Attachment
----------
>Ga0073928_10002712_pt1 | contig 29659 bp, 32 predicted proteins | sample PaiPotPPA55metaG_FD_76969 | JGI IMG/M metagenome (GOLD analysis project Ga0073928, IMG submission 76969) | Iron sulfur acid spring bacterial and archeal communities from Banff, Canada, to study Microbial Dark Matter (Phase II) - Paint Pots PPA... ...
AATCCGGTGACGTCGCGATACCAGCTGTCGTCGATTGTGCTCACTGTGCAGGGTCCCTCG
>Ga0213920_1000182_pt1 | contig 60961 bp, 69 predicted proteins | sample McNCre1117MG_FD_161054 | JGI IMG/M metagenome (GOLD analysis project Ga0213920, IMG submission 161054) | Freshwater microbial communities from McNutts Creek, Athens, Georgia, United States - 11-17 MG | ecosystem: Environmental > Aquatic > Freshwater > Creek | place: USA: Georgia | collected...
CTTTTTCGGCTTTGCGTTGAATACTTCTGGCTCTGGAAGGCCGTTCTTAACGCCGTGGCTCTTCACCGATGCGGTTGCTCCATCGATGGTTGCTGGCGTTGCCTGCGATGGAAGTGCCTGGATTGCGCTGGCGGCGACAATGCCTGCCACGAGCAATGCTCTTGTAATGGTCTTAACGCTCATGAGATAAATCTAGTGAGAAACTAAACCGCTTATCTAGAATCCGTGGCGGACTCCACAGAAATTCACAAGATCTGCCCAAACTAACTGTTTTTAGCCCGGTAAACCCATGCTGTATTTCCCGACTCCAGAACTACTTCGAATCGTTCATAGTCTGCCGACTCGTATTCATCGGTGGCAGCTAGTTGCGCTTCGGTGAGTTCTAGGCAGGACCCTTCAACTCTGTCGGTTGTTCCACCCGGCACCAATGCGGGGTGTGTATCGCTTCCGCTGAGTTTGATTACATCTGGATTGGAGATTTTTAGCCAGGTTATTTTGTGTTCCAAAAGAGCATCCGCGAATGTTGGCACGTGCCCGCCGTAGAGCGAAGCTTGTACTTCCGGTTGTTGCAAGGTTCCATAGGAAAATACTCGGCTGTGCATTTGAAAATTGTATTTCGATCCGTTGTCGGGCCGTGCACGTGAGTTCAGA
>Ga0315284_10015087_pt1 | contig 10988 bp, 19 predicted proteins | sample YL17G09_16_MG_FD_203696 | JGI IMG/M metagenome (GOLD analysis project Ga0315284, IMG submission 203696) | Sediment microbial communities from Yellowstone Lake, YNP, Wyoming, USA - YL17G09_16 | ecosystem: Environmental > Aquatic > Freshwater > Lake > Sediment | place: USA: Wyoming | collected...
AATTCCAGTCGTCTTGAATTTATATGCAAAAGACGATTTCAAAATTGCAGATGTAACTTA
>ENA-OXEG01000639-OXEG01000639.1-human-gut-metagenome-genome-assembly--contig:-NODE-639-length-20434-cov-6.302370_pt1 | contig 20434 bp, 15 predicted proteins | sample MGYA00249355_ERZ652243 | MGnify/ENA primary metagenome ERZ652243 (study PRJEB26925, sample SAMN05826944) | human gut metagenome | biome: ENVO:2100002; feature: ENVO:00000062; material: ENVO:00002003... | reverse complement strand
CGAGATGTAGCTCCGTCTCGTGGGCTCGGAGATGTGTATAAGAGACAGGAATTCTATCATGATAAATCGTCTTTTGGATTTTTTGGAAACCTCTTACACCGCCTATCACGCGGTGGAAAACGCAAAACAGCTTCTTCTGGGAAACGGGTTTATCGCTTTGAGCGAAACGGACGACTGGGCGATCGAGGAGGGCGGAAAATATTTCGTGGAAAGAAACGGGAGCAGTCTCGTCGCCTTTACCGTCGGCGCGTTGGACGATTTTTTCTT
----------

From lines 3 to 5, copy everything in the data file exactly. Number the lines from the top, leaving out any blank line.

>Ga0213920_1000182_pt1 | contig 60961 bp, 69 predicted proteins | sample McNCre1117MG_FD_161054 | JGI IMG/M metagenome (GOLD analysis project Ga0213920, IMG submission 161054) | Freshwater microbial communities from McNutts Creek, Athens, Georgia, United States - 11-17 MG | ecosystem: Environmental > Aquatic > Freshwater > Creek | place: USA: Georgia | collected...
CTTTTTCGGCTTTGCGTTGAATACTTCTGGCTCTGGAAGGCCGTTCTTAACGCCGTGGCTCTTCACCGATGCGGTTGCTCCATCGATGGTTGCTGGCGTTGCCTGCGATGGAAGTGCCTGGATTGCGCTGGCGGCGACAATGCCTGCCACGAGCAATGCTCTTGTAATGGTCTTAACGCTCATGAGATAAATCTAGTGAGAAACTAAACCGCTTATCTAGAATCCGTGGCGGACTCCACAGAAATTCACAAGATCTGCCCAAACTAACTGTTTTTAGCCCGGTAAACCCATGCTGTATTTCCCGACTCCAGAACTACTTCGAATCGTTCATAGTCTGCCGACTCGTATTCATCGGTGGCAGCTAGTTGCGCTTCGGTGAGTTCTAGGCAGGACCCTTCAACTCTGTCGGTTGTTCCACCCGGCACCAATGCGGGGTGTGTATCGCTTCCGCTGAGTTTGATTACATCTGGATTGGAGATTTTTAGCCAGGTTATTTTGTGTTCCAAAAGAGCATCCGCGAATGTTGGCACGTGCCCGCCGTAGAGCGAAGCTTGTACTTCCGGTTGTTGCAAGGTTCCATAGGAAAATACTCGGCTGTGCATTTGAAAATTGTATTTCGATCCGTTGTCGGGCCGTGCACGTGAGTTCAGA
>Ga0315284_10015087_pt1 | contig 10988 bp, 19 predicted proteins | sample YL17G09_16_MG_FD_203696 | JGI IMG/M metagenome (GOLD analysis project Ga0315284, IMG submission 203696) | Sediment microbial communities from Yellowstone Lake, YNP, Wyoming, USA - YL17G09_16 | ecosystem: Environmental > Aquatic > Freshwater > Lake > Sediment | place: USA: Wyoming | collected...